Many young people delay thinking seriously about retirement until they're older, but this can have a hugely negative influence on your financial position when you reach retirement age. Here, we discuss the benefits of starting your pension saving early.
It may seem incredibly obvious, but when it comes to building a pension and saving for retirement, the earlier you do it, the better. It is obvious, however, for a very important reason - the more you save now, the more you will have at your disposal later. That said, many young people, especially those aged 25 to 40, do not give much thought to saving for retirement or do not believe they are in a position to do so; yet putting money away for the future has never been easier (or more important).
Many people have high expectations regarding their financial position in the future, and if you're aiming for a very comfortable retirement, then effective pension planning is imperative. What's more, early pension saving has never been more important; the retirement age continues to climb, which means you need to save more now to make sure you can retire when you want to (and not when you're told to), and life expectancy is rising, meaning you will have a longer post-work life and will therefore need more money to maintain your retirement lifestyle.
Relying on a state pension is unlikely to be enough, especially if you are working towards strict financial objectives, and while automatic enrolment may provide a helping hand or enable you to get started, there are other decisions to be made that can help you better meet your goals. This is where expert wealth management advice can prove invaluable.
Automatic enrolment is the name given to the requirement, as set out under the Pensions Act 2008, that every employer in the UK must put certain staff into a pension scheme and contribute towards it. It offers a very convenient way for employees to enter such a scheme. The initiative, which will apply to employers of all sizes by 2018, is designed to ensure workers are saving for their retirement sooner rather than later.
Those who will be automatically enrolled - and will have to opt out of the scheme if they do not wish to be a part of it - must be at least 22 years old and below state pension age, earn more than £10,000 a year, work in the UK and not already be in a suitable workplace pension scheme. Among the main benefits of the initiative are that your employer will match your contribution and, because payments qualify for tax relief, can represent a form of tax-free pay rise.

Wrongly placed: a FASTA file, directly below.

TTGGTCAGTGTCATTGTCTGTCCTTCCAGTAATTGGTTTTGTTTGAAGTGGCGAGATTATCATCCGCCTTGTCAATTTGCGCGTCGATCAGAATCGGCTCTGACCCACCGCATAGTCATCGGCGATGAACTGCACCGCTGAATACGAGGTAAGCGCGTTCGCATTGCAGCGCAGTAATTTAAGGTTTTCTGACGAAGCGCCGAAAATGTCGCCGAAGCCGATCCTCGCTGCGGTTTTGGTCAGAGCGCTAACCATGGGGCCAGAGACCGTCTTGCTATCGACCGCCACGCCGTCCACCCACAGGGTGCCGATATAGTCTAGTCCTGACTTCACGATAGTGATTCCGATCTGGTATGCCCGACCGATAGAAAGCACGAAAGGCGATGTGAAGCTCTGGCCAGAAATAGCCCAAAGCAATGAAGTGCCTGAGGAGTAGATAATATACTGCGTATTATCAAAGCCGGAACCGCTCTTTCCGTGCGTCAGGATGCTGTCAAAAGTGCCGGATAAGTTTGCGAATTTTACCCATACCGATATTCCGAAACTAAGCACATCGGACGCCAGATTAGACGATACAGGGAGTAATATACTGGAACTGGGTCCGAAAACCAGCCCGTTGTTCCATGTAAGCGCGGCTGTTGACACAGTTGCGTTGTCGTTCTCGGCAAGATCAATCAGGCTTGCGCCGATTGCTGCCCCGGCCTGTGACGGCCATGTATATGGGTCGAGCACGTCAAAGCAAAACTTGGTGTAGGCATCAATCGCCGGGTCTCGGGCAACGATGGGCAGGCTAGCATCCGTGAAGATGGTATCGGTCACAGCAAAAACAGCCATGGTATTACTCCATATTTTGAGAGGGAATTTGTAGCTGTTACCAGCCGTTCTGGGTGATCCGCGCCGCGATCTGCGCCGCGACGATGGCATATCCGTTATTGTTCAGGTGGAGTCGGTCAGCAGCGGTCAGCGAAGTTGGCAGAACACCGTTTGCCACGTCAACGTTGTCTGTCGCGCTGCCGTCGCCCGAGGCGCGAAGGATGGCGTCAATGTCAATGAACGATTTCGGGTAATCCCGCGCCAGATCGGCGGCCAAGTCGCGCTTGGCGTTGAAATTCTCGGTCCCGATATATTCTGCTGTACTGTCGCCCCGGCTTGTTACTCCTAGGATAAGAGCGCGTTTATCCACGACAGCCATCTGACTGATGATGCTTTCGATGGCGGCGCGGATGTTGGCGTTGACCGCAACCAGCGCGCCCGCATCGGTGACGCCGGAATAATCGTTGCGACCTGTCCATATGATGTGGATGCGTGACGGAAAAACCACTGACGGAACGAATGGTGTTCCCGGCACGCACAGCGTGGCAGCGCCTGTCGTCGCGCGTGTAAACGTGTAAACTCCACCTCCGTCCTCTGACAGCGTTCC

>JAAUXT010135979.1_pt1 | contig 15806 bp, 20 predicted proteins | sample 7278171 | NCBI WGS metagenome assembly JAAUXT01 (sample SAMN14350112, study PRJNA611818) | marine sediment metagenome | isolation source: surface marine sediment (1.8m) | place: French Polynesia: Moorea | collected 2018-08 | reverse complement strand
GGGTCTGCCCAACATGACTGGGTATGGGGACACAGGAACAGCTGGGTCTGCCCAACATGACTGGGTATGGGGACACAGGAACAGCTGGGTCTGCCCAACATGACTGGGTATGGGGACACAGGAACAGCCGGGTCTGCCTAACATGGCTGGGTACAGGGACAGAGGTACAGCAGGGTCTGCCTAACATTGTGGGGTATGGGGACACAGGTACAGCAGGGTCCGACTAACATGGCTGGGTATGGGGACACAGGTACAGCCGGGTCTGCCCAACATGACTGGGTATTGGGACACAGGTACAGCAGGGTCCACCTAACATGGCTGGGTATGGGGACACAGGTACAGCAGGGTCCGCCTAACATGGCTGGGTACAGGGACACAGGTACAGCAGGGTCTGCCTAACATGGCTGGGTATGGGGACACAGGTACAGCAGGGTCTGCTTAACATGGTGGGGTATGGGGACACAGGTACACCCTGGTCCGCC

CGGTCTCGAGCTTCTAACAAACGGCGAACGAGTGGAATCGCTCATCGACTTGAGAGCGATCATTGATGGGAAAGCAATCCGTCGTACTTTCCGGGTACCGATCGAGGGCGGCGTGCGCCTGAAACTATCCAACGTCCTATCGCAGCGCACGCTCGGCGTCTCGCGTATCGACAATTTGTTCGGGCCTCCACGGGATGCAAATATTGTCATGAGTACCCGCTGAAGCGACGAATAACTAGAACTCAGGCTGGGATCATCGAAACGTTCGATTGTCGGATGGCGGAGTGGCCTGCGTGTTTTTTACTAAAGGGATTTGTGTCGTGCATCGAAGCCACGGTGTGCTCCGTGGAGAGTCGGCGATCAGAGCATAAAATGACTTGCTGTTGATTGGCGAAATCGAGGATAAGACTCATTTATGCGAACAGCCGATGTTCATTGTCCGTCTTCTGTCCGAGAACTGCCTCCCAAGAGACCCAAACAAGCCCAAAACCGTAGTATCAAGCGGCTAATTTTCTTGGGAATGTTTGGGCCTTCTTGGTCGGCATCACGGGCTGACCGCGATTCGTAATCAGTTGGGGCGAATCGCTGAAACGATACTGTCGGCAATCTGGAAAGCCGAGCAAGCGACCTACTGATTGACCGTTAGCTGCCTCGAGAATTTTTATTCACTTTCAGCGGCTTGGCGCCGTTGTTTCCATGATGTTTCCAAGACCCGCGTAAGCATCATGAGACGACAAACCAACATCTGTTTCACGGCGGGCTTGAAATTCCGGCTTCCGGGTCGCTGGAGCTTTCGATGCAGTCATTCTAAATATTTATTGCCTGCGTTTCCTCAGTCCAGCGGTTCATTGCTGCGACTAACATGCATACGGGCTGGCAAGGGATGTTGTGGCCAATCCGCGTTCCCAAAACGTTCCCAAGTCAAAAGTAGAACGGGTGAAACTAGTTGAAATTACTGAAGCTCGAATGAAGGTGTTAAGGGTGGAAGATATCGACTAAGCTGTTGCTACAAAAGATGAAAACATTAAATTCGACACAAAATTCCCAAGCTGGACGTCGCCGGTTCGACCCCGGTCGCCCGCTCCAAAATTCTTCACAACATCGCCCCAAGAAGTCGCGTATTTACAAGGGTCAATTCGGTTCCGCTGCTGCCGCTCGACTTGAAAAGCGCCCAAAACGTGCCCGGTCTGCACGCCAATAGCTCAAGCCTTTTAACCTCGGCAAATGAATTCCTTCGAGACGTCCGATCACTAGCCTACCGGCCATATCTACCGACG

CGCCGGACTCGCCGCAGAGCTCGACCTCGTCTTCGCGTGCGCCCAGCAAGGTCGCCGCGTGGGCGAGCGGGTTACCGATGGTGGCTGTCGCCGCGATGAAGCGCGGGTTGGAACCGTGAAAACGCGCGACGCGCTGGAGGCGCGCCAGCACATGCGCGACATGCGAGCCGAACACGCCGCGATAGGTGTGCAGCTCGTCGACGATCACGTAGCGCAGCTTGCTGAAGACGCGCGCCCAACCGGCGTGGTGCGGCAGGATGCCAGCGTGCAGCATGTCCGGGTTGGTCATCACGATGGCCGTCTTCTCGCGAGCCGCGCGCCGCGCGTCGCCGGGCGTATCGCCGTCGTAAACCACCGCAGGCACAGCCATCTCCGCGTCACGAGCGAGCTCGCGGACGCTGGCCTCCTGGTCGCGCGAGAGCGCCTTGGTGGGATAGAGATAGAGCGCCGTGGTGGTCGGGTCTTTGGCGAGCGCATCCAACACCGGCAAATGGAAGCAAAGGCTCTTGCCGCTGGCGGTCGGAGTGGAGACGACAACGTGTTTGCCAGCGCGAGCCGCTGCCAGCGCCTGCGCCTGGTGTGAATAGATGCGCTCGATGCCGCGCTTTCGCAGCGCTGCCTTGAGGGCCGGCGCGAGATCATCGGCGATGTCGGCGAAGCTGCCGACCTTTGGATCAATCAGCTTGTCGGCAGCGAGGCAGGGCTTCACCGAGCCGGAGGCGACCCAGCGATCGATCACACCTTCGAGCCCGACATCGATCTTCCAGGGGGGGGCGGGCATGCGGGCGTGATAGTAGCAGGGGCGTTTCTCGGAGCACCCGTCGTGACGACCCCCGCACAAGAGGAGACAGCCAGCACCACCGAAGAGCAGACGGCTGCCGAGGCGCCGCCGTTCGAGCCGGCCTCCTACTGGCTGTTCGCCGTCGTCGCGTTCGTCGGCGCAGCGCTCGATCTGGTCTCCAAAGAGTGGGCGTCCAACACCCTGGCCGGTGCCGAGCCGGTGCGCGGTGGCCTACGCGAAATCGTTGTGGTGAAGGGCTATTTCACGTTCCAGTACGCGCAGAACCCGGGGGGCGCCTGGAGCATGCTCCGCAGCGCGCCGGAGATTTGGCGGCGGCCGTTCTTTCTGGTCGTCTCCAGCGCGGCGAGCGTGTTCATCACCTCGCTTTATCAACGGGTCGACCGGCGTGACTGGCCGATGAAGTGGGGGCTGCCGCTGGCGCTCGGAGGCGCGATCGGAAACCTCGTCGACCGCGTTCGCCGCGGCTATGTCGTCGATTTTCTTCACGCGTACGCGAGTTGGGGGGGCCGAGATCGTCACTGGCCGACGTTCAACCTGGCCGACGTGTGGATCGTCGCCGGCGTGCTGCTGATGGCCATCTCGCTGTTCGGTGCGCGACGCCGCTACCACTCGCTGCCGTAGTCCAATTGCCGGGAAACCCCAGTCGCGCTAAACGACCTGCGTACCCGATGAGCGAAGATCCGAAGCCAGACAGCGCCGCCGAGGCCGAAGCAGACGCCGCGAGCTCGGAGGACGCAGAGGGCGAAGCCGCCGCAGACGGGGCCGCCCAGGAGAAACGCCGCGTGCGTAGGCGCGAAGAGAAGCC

While automatic enrolment can act as a good starting point, it is important to have a clear idea of how it all works and how much you are contributing. You have the option to either increase or decrease the amount you pay in, which is something that should be seriously considered if you have a long-term plan for your pension and objectives you wish to meet.
Setting up a personal plan
A personal pension plan represents a different pension saving opportunity, which can be particularly appealing if you have more ambitious plans for your pension pot or wish to have more control over how and what you save.
Setting up a personal plan can be trickier than simply joining your workplace pension scheme, however, it is recommended that you seek the help of an expert financial adviser or wealth management company to make sure you choose a plan that is right for you and will help you meet your goals.
There are various types of plan from which you can choose, including:
Standard personal pensions - These are usually chosen to match your attitudes to risk and your specific needs, and usually involve regular monthly payments into your plan
SIPPs - Self-invested personal pensions provide greater control over investment of your pension savings and are often used when larger contributions are made
Stakeholder pensions -These include a default investment strategy, low minimum contributions and charges are often limited
If you do opt for a personal plan, you will need to decide how to invest your pension savings, which will involve choosing from a range of funds, each with their own investment profile. Your choice will likely be dependent on your attitude to risk and whether the potential growth matches up with your objectives. It is therefore imperative that you have the right guidance when making such an important decision.
Setting goals and starting early
Not only should young people start their pension saving early, they should do it with certain goals in mind. These do not have to be clearly defined at this early stage, but it is important to have some ballpark figures of where you need to be with your contributions to meet general objectives - such as retiring at a certain age or living a certain type of lifestyle once you are in retirement.
Remember, if you put less away now, you will need to pay more in the years leading up to your retirement. By planning early, you can make sure that your pension saving - in whatever form it takes - is setting you on the right path to the retirement you are dreaming of.